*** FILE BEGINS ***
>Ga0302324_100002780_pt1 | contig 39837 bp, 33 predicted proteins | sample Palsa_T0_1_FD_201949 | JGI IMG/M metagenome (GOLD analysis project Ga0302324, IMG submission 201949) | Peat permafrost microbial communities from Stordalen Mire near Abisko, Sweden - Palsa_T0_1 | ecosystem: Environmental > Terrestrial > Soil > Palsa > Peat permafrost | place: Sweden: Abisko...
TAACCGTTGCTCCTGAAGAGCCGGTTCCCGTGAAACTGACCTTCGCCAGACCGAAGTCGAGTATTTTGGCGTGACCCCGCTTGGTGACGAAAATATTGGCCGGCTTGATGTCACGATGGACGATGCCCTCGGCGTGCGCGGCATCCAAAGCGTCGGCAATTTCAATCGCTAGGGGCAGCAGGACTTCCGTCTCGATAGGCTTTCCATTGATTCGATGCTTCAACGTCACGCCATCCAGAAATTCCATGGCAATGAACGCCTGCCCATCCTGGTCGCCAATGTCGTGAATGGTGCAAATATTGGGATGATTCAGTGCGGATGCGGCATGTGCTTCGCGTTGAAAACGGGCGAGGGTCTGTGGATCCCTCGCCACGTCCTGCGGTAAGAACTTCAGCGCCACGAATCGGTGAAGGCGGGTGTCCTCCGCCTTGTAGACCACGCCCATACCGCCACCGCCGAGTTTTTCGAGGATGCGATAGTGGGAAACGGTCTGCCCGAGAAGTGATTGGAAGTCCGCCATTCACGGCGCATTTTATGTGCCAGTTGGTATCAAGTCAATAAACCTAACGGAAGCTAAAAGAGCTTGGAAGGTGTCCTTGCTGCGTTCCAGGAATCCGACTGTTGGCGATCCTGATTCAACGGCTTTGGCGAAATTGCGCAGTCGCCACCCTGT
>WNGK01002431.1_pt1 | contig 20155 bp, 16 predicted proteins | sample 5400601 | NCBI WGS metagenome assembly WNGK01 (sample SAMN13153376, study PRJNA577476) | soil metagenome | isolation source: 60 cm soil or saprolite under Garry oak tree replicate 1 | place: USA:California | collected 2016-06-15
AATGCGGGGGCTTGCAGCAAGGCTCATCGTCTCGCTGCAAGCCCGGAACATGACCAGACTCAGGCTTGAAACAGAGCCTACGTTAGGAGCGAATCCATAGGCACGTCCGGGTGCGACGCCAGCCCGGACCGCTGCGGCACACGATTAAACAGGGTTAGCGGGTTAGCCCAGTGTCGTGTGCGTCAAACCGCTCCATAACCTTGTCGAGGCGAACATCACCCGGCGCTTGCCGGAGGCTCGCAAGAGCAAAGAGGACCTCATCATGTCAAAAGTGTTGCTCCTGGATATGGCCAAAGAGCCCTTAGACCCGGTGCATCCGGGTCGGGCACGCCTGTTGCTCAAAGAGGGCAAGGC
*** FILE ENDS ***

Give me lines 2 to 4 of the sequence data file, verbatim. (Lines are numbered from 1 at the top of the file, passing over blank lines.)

TAACCGTTGCTCCTGAAGAGCCGGTTCCCGTGAAACTGACCTTCGCCAGACCGAAGTCGAGTATTTTGGCGTGACCCCGCTTGGTGACGAAAATATTGGCCGGCTTGATGTCACGATGGACGATGCCCTCGGCGTGCGCGGCATCCAAAGCGTCGGCAATTTCAATCGCTAGGGGCAGCAGGACTTCCGTCTCGATAGGCTTTCCATTGATTCGATGCTTCAACGTCACGCCATCCAGAAATTCCATGGCAATGAACGCCTGCCCATCCTGGTCGCCAATGTCGTGAATGGTGCAAATATTGGGATGATTCAGTGCGGATGCGGCATGTGCTTCGCGTTGAAAACGGGCGAGGGTCTGTGGATCCCTCGCCACGTCCTGCGGTAAGAACTTCAGCGCCACGAATCGGTGAAGGCGGGTGTCCTCCGCCTTGTAGACCACGCCCATACCGCCACCGCCGAGTTTTTCGAGGATGCGATAGTGGGAAACGGTCTGCCCGAGAAGTGATTGGAAGTCCGCCATTCACGGCGCATTTTATGTGCCAGTTGGTATCAAGTCAATAAACCTAACGGAAGCTAAAAGAGCTTGGAAGGTGTCCTTGCTGCGTTCCAGGAATCCGACTGTTGGCGATCCTGATTCAACGGCTTTGGCGAAATTGCGCAGTCGCCACCCTGT
>WNGK01002431.1_pt1 | contig 20155 bp, 16 predicted proteins | sample 5400601 | NCBI WGS metagenome assembly WNGK01 (sample SAMN13153376, study PRJNA577476) | soil metagenome | isolation source: 60 cm soil or saprolite under Garry oak tree replicate 1 | place: USA:California | collected 2016-06-15
AATGCGGGGGCTTGCAGCAAGGCTCATCGTCTCGCTGCAAGCCCGGAACATGACCAGACTCAGGCTTGAAACAGAGCCTACGTTAGGAGCGAATCCATAGGCACGTCCGGGTGCGACGCCAGCCCGGACCGCTGCGGCACACGATTAAACAGGGTTAGCGGGTTAGCCCAGTGTCGTGTGCGTCAAACCGCTCCATAACCTTGTCGAGGCGAACATCACCCGGCGCTTGCCGGAGGCTCGCAAGAGCAAAGAGGACCTCATCATGTCAAAAGTGTTGCTCCTGGATATGGCCAAAGAGCCCTTAGACCCGGTGCATCCGGGTCGGGCACGCCTGTTGCTCAAAGAGGGCAAGGC